Advocate seeks national designation for urban forest

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If Ron Thiessen has his way, the Assiniboine Forest will someday become Winnipeg’s first national urban park, a designation that would permanently protect it from residential and commercial development.

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If Ron Thiessen has his way, the Assiniboine Forest will someday become Winnipeg’s first national urban park, a designation that would permanently protect it from residential and commercial development.

But first, he must get the City of Winnipeg and the federal government on board.

Last August, the federal government announced a $130-million program to create or expand national parks within urban areas.

DANIEL CRUMP / WINIPEG FREE PRESS

Ron Thiessen, Canadian Parks and Wilderness Society executive director for Manitoba, urged mayoral candidates to pledge their support in having the Assiniboine Forest become the city’s first national urban park.

The city and the Government of Canada quickly agreed to bring the program to Winnipeg but have not yet announced which of the city’s greenspaces will receive the designation.

Thiessen, the executive director behind Manitoba’s branch of the Canadian Parks and Wilderness Society (CPAWS), believes it should be Assiniboine Forest.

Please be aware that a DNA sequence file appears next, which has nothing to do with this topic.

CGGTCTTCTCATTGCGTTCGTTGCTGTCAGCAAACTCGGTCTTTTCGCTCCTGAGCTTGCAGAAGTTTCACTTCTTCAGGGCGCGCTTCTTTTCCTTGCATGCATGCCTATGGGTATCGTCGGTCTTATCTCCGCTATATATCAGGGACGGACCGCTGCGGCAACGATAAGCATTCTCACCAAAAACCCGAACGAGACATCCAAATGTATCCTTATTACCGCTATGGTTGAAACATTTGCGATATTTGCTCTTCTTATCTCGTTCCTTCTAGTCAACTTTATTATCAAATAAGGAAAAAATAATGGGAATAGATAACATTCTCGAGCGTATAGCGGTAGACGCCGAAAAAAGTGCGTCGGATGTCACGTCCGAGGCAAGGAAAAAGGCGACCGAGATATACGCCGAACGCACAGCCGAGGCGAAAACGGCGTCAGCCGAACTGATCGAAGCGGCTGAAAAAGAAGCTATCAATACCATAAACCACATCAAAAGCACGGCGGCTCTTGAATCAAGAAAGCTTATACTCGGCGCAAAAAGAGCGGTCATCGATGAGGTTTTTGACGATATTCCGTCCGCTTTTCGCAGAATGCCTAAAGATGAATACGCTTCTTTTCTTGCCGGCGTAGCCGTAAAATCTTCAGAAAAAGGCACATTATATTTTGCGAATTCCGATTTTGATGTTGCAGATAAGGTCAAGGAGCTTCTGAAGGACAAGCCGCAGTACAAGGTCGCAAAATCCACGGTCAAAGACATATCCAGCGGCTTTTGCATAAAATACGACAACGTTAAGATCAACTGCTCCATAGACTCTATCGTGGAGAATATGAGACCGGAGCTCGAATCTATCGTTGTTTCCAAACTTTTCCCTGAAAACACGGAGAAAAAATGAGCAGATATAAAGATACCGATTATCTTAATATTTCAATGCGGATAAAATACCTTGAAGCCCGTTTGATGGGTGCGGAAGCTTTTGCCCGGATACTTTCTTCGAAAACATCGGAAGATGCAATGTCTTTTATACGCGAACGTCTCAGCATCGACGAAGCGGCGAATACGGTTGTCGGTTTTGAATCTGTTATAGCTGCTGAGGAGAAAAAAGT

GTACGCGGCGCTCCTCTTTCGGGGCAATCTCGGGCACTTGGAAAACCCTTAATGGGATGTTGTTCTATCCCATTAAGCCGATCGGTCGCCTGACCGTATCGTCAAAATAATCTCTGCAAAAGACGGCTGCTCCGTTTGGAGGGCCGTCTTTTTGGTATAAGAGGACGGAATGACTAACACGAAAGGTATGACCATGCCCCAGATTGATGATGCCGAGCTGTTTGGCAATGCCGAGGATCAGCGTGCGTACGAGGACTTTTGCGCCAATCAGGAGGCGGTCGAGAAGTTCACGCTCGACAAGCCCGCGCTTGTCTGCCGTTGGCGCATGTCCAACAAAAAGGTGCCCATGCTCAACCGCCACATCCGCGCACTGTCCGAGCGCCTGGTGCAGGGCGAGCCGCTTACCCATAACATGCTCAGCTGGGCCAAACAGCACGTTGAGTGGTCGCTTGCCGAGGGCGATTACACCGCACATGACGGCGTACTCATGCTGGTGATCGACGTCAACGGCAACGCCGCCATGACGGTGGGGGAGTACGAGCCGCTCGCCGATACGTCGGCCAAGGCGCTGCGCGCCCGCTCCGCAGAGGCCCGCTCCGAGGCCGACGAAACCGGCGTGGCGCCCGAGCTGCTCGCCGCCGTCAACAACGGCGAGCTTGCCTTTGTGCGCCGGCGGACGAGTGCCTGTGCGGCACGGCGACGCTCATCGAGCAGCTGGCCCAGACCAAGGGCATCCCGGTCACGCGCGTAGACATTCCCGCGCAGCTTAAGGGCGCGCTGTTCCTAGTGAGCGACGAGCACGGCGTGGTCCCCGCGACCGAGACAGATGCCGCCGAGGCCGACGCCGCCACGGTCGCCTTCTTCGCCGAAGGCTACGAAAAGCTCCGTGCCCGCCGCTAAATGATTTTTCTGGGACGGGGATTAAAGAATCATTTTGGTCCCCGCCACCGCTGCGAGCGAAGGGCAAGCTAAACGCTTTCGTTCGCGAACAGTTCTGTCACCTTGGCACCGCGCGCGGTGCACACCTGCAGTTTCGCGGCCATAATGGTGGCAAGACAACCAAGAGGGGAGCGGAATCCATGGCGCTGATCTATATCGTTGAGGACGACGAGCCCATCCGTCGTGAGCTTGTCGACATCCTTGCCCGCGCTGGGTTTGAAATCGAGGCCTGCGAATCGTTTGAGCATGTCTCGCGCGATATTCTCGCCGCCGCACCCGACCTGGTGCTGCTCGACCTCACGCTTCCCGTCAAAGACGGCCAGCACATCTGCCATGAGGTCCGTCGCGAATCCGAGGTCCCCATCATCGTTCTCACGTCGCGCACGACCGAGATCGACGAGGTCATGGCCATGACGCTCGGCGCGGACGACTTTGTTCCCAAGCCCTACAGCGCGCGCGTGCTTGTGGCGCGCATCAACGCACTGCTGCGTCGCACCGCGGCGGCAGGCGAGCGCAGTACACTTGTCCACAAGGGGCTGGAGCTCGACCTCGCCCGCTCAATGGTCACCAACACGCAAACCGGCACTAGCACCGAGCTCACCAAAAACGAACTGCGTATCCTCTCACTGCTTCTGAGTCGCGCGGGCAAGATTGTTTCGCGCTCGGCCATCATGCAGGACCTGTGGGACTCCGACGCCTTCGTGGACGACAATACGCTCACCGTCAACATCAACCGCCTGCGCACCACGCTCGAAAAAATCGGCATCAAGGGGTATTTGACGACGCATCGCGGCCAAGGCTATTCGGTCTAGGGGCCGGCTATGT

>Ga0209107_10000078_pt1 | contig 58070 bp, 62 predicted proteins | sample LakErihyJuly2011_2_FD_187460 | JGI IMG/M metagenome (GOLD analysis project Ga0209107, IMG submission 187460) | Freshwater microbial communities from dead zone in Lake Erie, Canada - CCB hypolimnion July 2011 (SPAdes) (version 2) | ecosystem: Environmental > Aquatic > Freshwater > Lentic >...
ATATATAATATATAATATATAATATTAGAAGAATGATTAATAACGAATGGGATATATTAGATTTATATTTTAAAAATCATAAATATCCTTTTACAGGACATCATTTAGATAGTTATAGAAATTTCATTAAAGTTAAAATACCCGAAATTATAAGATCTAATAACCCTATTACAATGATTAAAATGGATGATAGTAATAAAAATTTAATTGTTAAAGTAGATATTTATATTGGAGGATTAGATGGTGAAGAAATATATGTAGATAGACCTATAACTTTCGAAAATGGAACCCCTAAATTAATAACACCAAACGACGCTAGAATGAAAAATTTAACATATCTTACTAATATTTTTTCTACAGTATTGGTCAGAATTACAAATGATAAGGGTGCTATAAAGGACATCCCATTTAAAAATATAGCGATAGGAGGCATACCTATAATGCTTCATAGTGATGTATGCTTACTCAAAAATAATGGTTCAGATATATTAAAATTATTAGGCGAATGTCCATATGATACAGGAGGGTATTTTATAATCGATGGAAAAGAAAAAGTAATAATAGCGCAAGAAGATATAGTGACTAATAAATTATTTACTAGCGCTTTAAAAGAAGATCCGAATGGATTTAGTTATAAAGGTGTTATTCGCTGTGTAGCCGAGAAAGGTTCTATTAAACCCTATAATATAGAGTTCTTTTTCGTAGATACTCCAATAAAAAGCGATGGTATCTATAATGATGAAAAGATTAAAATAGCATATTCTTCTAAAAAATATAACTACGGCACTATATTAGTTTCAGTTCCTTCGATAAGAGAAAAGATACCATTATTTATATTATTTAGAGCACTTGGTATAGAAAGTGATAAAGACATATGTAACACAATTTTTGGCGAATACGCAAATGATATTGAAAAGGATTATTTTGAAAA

“Assiniboine Forest is a prime candidate for that,” Thiessen said. “It’s one of the largest urban greenspaces in North America… This is something we are blessed to have in the city.”

The forest occupies about 700 acres of land in southwest Winnipeg and is home to an estimated 256 plant species as well as being home to white-tailed deer, coyote, songbirds and more, according to CPAWS’ website.

According to data from the Rotary Club of Winnipeg-Charleswood, the forest hosts more than 150,000 visitors annually.

Despite being home to one of North America’s largest urban forests, Winnipeg lags behind other Canadian cities when it comes to green space. While most boast around nine per cent of established green space, only six per cent of Winnipeg’s total city area contains public parkland, Thiessen said.

“Our concern with Assiniboine Forest is it’s unprotected from unnatural development,” he said, pointing to Ottawa’s Gatineau Park as an example of how developers can set their sights on unprotected parks.

Gatineau, which sits some 16 kilometres from Ottawa’s Parliament building, has been “carved up” by housing development, shopping centres, and the creation of new roads, Thiessen said.

He fears the same fate for Winnipeg’s expansive forest.

To bolster his cause, Thiessen hosted a gathering of city council candidates, Indigenous leaders and community members in the forest Saturday afternoon. He pleaded his case to the crowd, most of whom stood in support of the cause.

Mayoral candidates Jenny Motkaluk, Rana Bokhari, Idris Adelakun, Chris Clacio and Rick Shone all endorsed Assiniboine Forest as the prime contender for the national designation.

DANIEL CRUMP / WINIPEG FREE PRESS

“I’m here to say I am supportive of this idea of a national park… but I also want to make sure that people who live in the east in Transcona, downtown, people who live in Garden City and in River Park South can equally access an urban forest,” said mayoral candidate Robert-Falcon Ouellette.